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Monday, August 15, 2016

Parliament discusses the Administration of Justice (Protection) Bill

PARLIAMENT DISCUSSES... Contempt of court

New Paper, July 12, 2016

Why do we need the law of contempt?

1 Court orders must be effectively enforced so that individuals can receive full protection of the law.

2 Families suffer when maintenance orders and other court orders are breached.

3 Individuals have the right to a fair trial. Effective contempt laws will protect them from being subject to trial by media.

4 To protect Courts from allegations of bias. Preserving high levels of trust in Singapore Courts ensures that Singaporeans remain confident of access to fair and effective justice.

What is new about the Bill?

1 The Bill will set out the law of contempt of court in statutory form, which brings clarity and certainty to what constitutes contempt, said the Ministry of Law.

Existing law of contempt is contained in common law, which is law based on judgments made in previous cases, said Singapore Management University Law Professor Jack Tsen-Ta Lee.

"Other offences like murder or theft are in the statutes, but the current law of contempt is unusual in that it's not (in the statutes)," he said.

"Clearly, (the Government) feels that putting it down in statute will make it clearer, and everyone can see what the maximum penalties will be."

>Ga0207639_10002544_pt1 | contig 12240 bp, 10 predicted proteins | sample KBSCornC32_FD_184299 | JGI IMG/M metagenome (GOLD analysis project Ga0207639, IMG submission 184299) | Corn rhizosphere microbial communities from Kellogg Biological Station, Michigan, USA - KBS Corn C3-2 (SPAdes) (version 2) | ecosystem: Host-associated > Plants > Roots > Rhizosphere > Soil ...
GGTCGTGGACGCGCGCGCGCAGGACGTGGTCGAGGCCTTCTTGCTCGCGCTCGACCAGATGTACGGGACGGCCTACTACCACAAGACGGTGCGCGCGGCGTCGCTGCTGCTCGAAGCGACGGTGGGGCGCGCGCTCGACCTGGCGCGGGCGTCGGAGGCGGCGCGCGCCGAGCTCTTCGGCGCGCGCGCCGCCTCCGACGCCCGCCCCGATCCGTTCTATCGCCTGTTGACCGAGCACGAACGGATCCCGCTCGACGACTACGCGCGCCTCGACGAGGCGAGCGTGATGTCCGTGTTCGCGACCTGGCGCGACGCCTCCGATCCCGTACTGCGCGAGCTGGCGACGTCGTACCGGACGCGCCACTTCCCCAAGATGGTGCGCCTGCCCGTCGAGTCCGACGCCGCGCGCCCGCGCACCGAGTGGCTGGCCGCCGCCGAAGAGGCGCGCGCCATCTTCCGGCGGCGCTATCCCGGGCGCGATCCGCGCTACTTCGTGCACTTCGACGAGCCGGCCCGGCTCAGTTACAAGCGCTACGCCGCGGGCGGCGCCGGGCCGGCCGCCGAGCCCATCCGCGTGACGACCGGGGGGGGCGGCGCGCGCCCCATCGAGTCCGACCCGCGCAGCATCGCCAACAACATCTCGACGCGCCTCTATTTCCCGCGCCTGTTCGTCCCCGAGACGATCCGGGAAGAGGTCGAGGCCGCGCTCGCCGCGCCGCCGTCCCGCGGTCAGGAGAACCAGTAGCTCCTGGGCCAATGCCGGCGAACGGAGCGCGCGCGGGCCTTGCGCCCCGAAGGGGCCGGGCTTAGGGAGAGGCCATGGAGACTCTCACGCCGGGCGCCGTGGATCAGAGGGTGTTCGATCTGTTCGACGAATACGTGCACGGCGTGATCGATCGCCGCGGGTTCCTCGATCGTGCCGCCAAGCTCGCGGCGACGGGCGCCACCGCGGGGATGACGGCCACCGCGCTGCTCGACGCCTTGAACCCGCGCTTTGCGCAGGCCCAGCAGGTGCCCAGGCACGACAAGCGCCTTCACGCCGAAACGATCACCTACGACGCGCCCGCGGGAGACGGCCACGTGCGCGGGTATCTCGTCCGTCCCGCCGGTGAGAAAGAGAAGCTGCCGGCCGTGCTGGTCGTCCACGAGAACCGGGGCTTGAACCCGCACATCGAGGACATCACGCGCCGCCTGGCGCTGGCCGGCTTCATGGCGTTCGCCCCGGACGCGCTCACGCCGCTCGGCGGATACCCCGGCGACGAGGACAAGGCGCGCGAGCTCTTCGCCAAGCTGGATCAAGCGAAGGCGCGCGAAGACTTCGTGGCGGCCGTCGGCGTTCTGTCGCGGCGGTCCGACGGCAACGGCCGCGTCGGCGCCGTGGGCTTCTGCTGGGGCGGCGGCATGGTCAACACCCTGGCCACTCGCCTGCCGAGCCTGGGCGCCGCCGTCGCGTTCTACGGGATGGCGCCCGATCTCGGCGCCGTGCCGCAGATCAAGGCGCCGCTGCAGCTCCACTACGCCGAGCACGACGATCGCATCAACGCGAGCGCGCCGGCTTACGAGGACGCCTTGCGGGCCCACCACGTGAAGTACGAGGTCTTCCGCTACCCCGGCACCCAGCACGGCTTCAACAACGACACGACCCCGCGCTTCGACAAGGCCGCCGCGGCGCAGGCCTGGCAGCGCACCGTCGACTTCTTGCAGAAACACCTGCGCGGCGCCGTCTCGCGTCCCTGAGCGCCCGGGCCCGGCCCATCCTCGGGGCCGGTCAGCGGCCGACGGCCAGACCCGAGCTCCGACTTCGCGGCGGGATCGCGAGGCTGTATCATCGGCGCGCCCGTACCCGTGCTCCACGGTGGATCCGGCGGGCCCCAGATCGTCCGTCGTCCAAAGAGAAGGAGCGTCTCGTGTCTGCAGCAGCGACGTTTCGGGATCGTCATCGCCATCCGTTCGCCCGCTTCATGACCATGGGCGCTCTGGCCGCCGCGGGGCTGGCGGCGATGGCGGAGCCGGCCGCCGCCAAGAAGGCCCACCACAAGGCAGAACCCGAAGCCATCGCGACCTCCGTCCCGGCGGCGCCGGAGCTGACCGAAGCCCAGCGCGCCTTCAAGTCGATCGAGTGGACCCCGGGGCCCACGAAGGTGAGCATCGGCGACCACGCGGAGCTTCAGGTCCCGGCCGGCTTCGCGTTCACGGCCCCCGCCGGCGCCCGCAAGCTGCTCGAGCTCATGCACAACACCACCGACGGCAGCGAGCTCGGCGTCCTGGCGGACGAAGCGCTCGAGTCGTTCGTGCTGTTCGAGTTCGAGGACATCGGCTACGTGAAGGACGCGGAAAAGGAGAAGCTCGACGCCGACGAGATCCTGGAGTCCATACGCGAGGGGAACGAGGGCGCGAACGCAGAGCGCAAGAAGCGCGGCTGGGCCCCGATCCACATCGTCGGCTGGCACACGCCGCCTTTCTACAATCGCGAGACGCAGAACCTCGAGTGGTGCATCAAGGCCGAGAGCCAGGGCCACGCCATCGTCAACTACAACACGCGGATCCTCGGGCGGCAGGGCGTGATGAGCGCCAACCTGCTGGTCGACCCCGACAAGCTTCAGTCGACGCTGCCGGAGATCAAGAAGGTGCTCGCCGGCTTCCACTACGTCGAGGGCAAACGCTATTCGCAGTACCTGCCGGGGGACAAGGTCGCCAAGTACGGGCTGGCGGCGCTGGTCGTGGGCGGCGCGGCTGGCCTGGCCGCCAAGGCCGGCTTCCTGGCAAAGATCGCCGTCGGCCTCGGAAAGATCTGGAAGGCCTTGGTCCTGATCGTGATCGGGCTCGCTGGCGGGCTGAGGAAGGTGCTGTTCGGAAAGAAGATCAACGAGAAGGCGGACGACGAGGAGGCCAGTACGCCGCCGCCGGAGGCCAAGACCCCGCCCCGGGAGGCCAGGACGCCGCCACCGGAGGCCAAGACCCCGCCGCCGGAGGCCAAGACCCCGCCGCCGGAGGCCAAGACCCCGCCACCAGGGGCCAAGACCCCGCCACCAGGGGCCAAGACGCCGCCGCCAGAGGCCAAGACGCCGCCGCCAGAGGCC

Mr Sui Yi Siong, a lawyer at Harry Elias Partnership, said that a statute that spells out the sort of speech that is permissible would be helpful to all by stating clearly what can amount to a contempt of court offence.

2 The Bill puts in place a clear framework for punishment of contempt:

High Court or Court of Appeal: A fine up to $100,000 and/or imprisonment of up to three years.
Other Courts: A fine of up to $20,000 and/or imprisonment of up to 12 months.
Q&A on law of contempt


1 I disobey court orders, such as refusing to pay a sum of money ordered by the court, or causing or abetting breach of court orders.

2 I publish material that interferes with or prejudices pending court proceedings, including prejudging issues in pending proceedings.

3 I make allegations of bias or impropriety against Singapore judges, or impugn the integrity of the courts.


1 I make fair criticism, which is a statement that might be disparaging against a court or judge, but is based on fact and is made in temperate terms, meaning no insults or swear words, said Professor Lee.

2 I report court proceedings fairly and accurately.

3 I make a report to the Chief Justice, the police, a law enforcement agency or other public authority regarding a judge's alleged misconduct or corruption.

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